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Charges Upgraded Against Driver In Southern State Parkway Crash That Killed 2 Kids, Their Dad

HAUPPAUGE, N.Y. (CBSNewYork/AP) -- A driver pleaded not guilty Thursday to upgraded charges in a more than 100-mph crash that killed a man and his two children on Long Island.

As CBS2's Carolyn Gusoff reported, new video evidence suggests that even at the scene, a cover-up was under way.

An attorney entered the plea Thursday on behalf of Oniel Sharpe Jr., 24, of Queens. The charges include aggravated vehicular homicide, leaving the scene and driving while intoxicated. Sharpe also is charged with having 23 fraudulent credit cards in his vehicle.

The crash happened on July 12 on the Southern State Parkway in Bay Shore.

Prosecutors said Sharpe had left a booze and pot filled party in Suffolk County when he began driving his BMW X-5 at speeds of up to 130 mph, WCBS 880's Sophia Hall reported.

Sharpe then lost control and slammed into another family's car, which burst into flames. Killed were Ancio Ostane of Queens and his children: 8-year-old Andy and 4-year-old Sephora. Ostane's wife and the children's mother, Lucnie Bouaz-Ostane, escaped uninjured.

Charges Upgraded Against Driver In Southern State Parkway Crash

Prosecutors said the case is even more callous and sinister than first thought. They alleged that Sharpe was caught on tape at the scene -- not helping as three people burned to death, but instead covering his tracks.

"It's disgusting," Suffolk County District Attorney Thomas Spota said. "It's revolting."

A mother was pleading for help as her husband and children sat trapped inside a car on fire, but the driver who slammed into them was videotaped going back to his BMW and throwing something into the woods, prosecutors said.

"She had to watch in horror as her husband and children were trapped in their car and ultimately burned to death," Spota said.

Spota said Sharpe was getting rid of a bottle of tequila after a booze-filled joyride.

"Not only did they not do anything at all to help these poor souls, they -- the defendants -- shamelessly sought to cover up their involvement in the crash," Spota said.

Still pictures showed good Samaritans trying to douse the flames, but not Sharpe – an airport custodian from Springfield Gardens, Queens -- or his passenger.

Ancio Ostane, 37, of Queens, and his two children – Sephora, 4, and Andy, 8 – perished in the fiery crash.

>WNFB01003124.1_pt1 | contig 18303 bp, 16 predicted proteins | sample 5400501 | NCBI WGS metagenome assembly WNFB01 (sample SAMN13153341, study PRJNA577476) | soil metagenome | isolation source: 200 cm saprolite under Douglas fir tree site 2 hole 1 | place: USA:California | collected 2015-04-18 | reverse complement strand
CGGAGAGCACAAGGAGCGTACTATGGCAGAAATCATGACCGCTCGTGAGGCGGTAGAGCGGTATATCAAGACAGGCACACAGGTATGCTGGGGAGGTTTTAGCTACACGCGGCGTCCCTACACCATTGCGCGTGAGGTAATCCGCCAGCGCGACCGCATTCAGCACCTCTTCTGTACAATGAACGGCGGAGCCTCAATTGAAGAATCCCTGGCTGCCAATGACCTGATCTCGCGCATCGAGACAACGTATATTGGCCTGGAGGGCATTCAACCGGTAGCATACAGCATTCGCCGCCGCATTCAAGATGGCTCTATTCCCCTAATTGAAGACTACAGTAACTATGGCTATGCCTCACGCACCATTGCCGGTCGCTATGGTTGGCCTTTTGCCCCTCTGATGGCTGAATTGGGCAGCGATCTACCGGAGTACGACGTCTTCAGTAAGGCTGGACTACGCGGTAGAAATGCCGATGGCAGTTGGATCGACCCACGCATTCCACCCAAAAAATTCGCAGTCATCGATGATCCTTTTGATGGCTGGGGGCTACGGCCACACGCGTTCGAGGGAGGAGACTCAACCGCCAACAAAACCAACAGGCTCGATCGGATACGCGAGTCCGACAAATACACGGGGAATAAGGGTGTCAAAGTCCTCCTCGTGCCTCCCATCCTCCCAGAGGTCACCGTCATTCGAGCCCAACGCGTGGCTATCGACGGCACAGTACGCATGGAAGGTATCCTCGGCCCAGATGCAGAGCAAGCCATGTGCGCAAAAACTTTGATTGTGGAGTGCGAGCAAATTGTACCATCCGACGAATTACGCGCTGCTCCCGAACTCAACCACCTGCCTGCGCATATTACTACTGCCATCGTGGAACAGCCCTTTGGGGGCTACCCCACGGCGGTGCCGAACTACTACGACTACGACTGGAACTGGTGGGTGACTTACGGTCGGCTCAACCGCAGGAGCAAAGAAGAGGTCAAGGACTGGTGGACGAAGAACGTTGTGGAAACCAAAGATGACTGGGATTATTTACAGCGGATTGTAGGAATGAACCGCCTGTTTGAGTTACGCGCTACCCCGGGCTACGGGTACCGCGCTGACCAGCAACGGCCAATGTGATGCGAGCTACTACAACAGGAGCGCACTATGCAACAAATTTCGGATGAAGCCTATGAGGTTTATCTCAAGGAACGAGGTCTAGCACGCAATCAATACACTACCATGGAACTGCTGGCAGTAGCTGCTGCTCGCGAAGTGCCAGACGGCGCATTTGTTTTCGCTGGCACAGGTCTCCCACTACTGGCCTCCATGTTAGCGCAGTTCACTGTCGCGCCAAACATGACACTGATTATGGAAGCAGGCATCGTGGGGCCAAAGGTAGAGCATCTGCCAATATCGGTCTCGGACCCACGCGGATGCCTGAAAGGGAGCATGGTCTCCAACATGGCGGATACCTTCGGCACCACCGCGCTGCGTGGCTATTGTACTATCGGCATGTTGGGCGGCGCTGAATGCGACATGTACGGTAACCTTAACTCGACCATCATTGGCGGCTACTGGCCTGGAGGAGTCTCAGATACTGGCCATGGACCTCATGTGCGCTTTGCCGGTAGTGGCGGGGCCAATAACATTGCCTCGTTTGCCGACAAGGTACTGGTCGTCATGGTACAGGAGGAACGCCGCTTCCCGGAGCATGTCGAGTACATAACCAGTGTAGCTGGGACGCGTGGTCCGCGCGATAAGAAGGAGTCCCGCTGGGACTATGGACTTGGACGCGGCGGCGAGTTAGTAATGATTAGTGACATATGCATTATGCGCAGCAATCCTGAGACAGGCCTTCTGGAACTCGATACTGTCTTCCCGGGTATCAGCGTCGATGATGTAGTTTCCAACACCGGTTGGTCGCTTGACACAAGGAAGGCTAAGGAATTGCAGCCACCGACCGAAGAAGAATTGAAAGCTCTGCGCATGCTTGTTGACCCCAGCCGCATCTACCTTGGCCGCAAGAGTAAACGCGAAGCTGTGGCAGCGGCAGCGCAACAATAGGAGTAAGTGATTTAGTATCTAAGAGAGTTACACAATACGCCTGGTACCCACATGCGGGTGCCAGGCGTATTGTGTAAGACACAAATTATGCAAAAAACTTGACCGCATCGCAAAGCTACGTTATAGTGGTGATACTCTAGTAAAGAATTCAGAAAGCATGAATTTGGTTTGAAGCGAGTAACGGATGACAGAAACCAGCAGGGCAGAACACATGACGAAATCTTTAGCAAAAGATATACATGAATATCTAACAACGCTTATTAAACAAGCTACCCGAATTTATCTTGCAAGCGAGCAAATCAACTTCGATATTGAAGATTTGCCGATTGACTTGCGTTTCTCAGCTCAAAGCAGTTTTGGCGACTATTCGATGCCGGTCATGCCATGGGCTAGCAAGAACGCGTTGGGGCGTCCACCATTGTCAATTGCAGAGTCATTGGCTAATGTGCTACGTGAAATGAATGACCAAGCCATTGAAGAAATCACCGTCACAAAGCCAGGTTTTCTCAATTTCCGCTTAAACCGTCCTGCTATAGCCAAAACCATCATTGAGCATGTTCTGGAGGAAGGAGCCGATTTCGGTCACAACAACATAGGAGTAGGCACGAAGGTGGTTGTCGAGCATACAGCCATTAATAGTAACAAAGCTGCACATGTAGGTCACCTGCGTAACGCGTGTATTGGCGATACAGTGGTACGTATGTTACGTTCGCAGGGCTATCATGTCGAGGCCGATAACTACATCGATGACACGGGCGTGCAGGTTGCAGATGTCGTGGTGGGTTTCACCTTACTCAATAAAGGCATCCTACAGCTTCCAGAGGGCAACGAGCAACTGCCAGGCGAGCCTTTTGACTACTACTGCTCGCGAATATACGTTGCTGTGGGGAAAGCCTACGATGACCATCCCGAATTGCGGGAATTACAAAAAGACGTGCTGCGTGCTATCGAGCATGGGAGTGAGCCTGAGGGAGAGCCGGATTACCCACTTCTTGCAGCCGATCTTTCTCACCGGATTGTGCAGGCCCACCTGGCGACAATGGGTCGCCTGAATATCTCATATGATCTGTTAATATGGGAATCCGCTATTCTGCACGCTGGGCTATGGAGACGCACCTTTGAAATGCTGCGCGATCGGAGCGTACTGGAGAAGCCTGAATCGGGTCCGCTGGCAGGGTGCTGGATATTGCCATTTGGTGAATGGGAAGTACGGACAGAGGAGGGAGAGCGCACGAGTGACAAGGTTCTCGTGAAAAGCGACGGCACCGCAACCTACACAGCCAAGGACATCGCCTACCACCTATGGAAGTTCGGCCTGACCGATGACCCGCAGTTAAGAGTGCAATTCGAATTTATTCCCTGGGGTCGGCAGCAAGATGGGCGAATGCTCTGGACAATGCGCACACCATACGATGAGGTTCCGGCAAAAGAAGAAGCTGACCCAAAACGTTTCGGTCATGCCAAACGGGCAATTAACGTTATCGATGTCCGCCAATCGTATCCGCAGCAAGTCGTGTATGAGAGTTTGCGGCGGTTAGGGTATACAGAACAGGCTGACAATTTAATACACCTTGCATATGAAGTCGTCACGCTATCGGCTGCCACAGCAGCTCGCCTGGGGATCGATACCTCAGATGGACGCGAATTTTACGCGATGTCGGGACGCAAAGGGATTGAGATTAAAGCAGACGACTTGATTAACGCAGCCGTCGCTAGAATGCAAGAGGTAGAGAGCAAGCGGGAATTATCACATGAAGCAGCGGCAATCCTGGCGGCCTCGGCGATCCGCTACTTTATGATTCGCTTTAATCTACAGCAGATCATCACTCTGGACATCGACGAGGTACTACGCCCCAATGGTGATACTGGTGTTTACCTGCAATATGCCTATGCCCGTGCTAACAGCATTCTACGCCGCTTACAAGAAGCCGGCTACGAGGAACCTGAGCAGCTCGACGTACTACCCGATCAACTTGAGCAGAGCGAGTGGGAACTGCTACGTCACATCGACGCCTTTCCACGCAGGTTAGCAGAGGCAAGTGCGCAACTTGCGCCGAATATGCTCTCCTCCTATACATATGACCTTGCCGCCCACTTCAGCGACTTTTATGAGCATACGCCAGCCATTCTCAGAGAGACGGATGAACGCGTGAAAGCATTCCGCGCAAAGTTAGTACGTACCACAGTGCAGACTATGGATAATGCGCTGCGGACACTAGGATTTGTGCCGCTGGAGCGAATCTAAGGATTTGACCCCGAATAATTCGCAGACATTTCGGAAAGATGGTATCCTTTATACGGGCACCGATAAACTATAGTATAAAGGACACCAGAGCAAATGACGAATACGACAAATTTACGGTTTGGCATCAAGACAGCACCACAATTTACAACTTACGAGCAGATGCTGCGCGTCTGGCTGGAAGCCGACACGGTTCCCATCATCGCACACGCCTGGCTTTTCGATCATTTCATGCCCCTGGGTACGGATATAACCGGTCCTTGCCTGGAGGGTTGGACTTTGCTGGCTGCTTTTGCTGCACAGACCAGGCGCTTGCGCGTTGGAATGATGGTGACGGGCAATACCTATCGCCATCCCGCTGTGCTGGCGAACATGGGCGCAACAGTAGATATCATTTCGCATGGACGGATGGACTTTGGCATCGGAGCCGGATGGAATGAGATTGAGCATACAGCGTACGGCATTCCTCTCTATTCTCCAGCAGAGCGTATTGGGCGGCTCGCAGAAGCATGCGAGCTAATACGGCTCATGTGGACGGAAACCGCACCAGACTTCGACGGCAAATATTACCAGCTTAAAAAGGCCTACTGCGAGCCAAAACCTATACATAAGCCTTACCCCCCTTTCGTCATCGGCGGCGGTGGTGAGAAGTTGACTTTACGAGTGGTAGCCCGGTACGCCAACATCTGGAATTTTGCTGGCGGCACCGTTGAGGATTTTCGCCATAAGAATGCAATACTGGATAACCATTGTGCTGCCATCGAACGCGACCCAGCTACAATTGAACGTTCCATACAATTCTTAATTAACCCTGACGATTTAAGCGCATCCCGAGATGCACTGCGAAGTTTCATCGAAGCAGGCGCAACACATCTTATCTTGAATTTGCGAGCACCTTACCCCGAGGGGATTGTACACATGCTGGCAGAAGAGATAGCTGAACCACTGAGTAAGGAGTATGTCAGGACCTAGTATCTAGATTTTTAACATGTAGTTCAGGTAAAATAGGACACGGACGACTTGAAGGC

Sharpe's family packed a Central Islip courtroom, where prosecutors detailed the moments after he and friends allegedly left a Brentwood party.

Sheon Richards, 23, is now also charged, admitted to driving 95 mph. Sharpe allegedly drove another car, trying to catch up at more than 120 mph. Richards also pleaded not guilty.

Spota claimed they were "weaving in and out and of traffic, driving high performance vehicles, driving recklessly."

Another friend, Demetri Stewart, 23, is accused of being the getaway driver. He was following Sharpe at the time of the crash and drove him away from the scene, prosecutors said.

Stewart's attorney called his client an innocent good Samaritan who helped his friend and tried to take him to the hospital. Stewart has pleaded not guilty to related charges.

A fourth defendant – Courtney Sharpe, 24 – pleaded not guilty to two counts of criminal possession of a forged instrument and attempted identity theft. The charges against Courtney Sharpe, Oniel Sharpe's cousin, stemmed from the discovery of the fraudulent credit cards found at in a pocket at the base of the BMW steering wheel column.

Sharpe's attorney, Jonathan Manley, insisted his client was not drunk. He said test results show his blood alcohol level was .06, but the DA said Sharpe's blood alcohol was taken four hours after the crash.

"Mr. Sharpe was actually rendering aide to other individuals in the accident," Manley said.

Spota took issue with that claim.

"He was helping people?" the prosecutor said as he pointed to a photo of the burning car. "My reaction is right there -- who was he helping? He helped nobody."

And after watching the video of the crash, lawmakers called for doubling the penalties for hit-and-run crashes.

"There is alcohol involved, and they want to allow the time to wear off," said Suffolk County Executive Steve Bellone.

Officials said four hours after Sharpe fled, he still smelled of alcohol. They calculated his blood alcohol at the time of the crash as .12 – well above the legal limit.

(TM and © Copyright 2015 CBS Radio Inc. and its relevant subsidiaries. CBS RADIO and EYE Logo TM and Copyright 2015 CBS Broadcasting Inc. Used under license. All Rights Reserved. This material may not be published, broadcast, rewritten, or redistributed. The Associated Press contributed to this report.)

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